6 CE and 6 NYS OASAS clock hours
The Internal Family Systems (IFS) model was developed by Dr. Richard Schwartz, Ph.D., over the past 30 years as he learned to set aside his trained assumptions and truly listen to his clients. It is a highly efficient and effective way of guiding clients to a state of inner clarity and compassion, the Self, from which they know how to heal themselves. From the Self, clients are able to calm and transform their troubling inner voices, the critical and anxious chatter, the compulsive distractions, their feelings of vulnerability, inadequacy, and overwhelm. These parts of the psyche are surprisingly responsive and resilient when addressed with respect and patience. They readily forsake their inner battles, and take on valuable inner roles once they are accepted and witnessed.
This application of family systems principles and techniques to inner systems is now widely used internationally in the treatment of trauma and severe diagnoses, as well as in non-clinical applications such as business consulting and meditation practice. IFS offers therapist a way for therapists to make their practice more enjoyable and effective, and less effortful. It also helps them find and heal parts of themselves.
For clients, the healing and reorienting of their “inner families” in an environment of genuine acceptance, translates into concrete behavioral change, plus improved ability to relate well to people. IFS is a gentle, yet powerful, healing delivery system that releases the therapist from the need to be clever because it trusts and empowers the clients’ Self.
This workshop will introduce the basic principles and techniques of IFS and illustrate them with experiential exercises and video illustrations. The workshop will be very practical so that participants will walk away with new perspectives and methods for even their most difficult clients.
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About the Speaker
Richard Schwartz began his career as a systemic family therapist and an academic. He co-authored, with Michael Nichols, Family Therapy: Concepts and Methods, the most widely used family therapy text in the U.S. Dr. Schwartz was Associate Professor in the Department of Psychiatry at the University of Illinois at Chicago’s Institute for Juvenile Research and later at The Family Institute at Northwestern University.
Grounded in systems thinking, Dr. Schwartz developed Internal Family Systems SM in response to clients’ descriptions of various parts within themselves. He focused on the relationships among these parts and noticed that there were systemic patterns to the way they were organized across clients. He also found that when the clients’ parts felt safe and were allowed to relax, the clients would experience spontaneously the qualities of confidence, openness, and compassion that Dr. Schwartz came to call the Self. He found that when in that state of Self, clients would know how to heal their parts.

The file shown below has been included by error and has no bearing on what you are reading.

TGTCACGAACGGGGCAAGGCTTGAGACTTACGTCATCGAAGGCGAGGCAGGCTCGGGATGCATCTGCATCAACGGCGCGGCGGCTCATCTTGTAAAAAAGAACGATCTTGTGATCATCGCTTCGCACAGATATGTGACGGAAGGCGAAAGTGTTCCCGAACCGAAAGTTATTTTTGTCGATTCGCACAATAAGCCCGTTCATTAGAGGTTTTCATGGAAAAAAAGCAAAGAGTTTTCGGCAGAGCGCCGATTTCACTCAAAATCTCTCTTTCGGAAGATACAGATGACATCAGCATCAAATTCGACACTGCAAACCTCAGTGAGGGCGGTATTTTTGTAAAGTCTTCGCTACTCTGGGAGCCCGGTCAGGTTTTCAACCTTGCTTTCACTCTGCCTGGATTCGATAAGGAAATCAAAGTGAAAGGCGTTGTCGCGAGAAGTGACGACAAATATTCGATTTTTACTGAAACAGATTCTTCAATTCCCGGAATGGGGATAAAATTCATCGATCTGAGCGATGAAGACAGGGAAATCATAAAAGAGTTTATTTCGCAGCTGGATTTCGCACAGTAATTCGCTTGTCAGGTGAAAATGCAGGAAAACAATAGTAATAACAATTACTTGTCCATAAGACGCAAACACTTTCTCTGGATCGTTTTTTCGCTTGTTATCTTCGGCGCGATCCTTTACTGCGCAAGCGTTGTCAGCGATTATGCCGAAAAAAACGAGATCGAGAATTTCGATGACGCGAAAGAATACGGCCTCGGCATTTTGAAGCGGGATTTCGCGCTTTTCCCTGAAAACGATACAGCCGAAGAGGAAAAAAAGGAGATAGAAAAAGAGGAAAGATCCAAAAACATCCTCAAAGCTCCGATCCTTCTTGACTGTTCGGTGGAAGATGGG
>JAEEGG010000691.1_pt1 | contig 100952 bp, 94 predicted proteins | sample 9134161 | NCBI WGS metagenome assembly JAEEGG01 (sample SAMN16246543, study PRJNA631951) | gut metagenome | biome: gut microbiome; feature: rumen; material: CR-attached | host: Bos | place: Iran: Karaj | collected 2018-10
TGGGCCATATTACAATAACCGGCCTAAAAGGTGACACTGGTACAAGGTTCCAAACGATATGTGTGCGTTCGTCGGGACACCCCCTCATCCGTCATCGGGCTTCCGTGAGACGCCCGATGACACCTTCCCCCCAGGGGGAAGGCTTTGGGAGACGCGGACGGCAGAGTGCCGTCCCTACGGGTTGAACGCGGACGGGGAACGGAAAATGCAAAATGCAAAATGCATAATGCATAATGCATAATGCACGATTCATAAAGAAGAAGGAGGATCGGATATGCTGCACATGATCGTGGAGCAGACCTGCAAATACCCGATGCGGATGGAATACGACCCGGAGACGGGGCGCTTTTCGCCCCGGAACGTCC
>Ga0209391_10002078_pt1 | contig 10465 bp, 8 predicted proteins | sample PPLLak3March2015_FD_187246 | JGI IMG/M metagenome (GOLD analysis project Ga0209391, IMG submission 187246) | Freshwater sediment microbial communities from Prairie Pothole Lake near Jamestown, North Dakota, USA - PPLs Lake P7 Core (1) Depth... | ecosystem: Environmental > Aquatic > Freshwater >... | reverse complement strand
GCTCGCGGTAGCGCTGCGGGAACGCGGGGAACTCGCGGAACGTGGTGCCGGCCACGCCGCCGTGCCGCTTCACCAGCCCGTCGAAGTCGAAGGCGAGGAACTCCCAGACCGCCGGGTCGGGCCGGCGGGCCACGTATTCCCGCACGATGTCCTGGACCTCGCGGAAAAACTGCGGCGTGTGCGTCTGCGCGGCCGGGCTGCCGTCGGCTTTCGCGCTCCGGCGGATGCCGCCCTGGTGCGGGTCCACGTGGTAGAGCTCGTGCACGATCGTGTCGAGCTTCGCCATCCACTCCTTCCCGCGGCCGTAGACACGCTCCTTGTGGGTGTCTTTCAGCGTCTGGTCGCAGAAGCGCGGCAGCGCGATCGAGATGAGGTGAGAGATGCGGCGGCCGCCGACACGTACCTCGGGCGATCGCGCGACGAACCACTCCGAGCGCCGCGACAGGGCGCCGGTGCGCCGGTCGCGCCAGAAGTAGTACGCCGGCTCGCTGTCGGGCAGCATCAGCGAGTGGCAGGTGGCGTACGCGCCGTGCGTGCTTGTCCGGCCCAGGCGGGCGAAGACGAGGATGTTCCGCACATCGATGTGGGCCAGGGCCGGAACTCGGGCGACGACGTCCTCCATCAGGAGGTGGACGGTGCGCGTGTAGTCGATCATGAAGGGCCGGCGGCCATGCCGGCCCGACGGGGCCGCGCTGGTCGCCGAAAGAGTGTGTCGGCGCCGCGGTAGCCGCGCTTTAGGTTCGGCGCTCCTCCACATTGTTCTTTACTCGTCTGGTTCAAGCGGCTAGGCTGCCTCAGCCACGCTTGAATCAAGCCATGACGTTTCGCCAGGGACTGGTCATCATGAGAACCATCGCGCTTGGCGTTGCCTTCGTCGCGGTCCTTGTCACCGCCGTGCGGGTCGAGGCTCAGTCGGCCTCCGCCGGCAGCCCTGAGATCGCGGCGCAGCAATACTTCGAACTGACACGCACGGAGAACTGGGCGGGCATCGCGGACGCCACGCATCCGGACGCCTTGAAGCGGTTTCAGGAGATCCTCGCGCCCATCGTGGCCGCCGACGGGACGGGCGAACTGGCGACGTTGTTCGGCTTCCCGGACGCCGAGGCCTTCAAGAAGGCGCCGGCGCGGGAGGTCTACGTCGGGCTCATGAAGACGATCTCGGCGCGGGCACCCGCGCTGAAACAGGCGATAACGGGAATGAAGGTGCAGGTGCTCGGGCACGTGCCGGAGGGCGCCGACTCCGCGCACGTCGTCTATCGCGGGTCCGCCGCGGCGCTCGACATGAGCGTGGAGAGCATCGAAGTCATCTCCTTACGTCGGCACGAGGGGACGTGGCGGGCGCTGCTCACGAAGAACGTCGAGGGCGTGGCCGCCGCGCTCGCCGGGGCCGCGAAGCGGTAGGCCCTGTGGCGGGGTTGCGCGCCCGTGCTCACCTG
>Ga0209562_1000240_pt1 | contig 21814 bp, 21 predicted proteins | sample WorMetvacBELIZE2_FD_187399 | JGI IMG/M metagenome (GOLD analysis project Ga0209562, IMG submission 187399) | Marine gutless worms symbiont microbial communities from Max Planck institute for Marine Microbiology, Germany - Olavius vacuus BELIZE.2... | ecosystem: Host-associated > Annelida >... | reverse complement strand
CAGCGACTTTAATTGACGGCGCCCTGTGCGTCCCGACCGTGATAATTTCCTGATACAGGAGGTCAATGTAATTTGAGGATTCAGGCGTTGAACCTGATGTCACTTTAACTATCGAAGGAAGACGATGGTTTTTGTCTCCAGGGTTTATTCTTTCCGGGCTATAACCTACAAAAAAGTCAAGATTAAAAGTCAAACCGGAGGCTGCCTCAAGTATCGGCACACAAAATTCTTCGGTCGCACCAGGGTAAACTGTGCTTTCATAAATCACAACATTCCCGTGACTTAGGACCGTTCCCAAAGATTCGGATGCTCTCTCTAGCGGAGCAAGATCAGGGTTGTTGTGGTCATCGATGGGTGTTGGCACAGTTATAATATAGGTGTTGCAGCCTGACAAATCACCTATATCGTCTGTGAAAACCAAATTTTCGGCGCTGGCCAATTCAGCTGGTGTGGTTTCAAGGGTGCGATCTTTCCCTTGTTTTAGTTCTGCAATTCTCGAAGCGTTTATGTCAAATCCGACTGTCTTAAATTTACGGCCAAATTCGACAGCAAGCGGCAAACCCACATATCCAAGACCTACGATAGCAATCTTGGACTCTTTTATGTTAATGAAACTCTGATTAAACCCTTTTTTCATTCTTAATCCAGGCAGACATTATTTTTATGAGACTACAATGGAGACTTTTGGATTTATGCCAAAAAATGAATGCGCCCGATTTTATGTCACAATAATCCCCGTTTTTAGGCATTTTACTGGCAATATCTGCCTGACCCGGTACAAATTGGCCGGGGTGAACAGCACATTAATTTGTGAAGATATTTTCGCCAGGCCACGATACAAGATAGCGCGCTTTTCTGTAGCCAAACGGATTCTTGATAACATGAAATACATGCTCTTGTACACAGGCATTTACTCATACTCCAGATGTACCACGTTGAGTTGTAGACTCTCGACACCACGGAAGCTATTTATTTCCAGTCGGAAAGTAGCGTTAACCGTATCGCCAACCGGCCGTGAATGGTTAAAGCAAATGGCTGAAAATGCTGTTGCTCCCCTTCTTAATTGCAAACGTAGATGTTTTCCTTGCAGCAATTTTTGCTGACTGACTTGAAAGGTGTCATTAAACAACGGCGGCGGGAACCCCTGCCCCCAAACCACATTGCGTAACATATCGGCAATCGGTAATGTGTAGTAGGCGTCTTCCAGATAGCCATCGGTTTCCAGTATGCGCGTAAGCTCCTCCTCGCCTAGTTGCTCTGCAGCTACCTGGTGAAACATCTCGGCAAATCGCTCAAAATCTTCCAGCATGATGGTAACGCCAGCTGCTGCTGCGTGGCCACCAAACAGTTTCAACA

This approach to psychotherapy suggested alternative ways of understanding psychic functioning and healing, and lent itself to innovative techniques for relieving clients’ suffering and symptoms. IFS is a nonpathologizing, hopeful framework within which to practice psychotherapy.
In 2000, Richard Schwartz founded the Center for Self Leadership in Oak Park, Illinois. CSL offers three levels of training in IFS, workshops for professionals and for the general public, an annual national conference, publications, and DVDs of Dr. Schwartz’s work through its web site at www.selfleadership.org. IFS trainings and workshops are also being held in several European countries.
A featured speaker for national professional organizations, Dr. Schwartz serves on editorial boards of four professional journals. He has published five books and over fifty articles about IFS. His books include: You Are The One You’ve Been Waiting For: Bringing Courageous Love to Intimate Relationships; Internal Family Systems Therapy; Introduction to the Internal Family Systems Model; and The Mosaic Mind: Empowering the Tormented Selves of Child Abuse Survivors (with Regina Goulding); as well as Metaframeworks (with Doug Breunlin and Betty Karrer), about transcending current models of family therapy.
Audrey Freshman, Ph.D., LCSW, CASAC
Director, Office of Professional and Continuing Education
Social Work Building, Room 235
p – 516.877.4339
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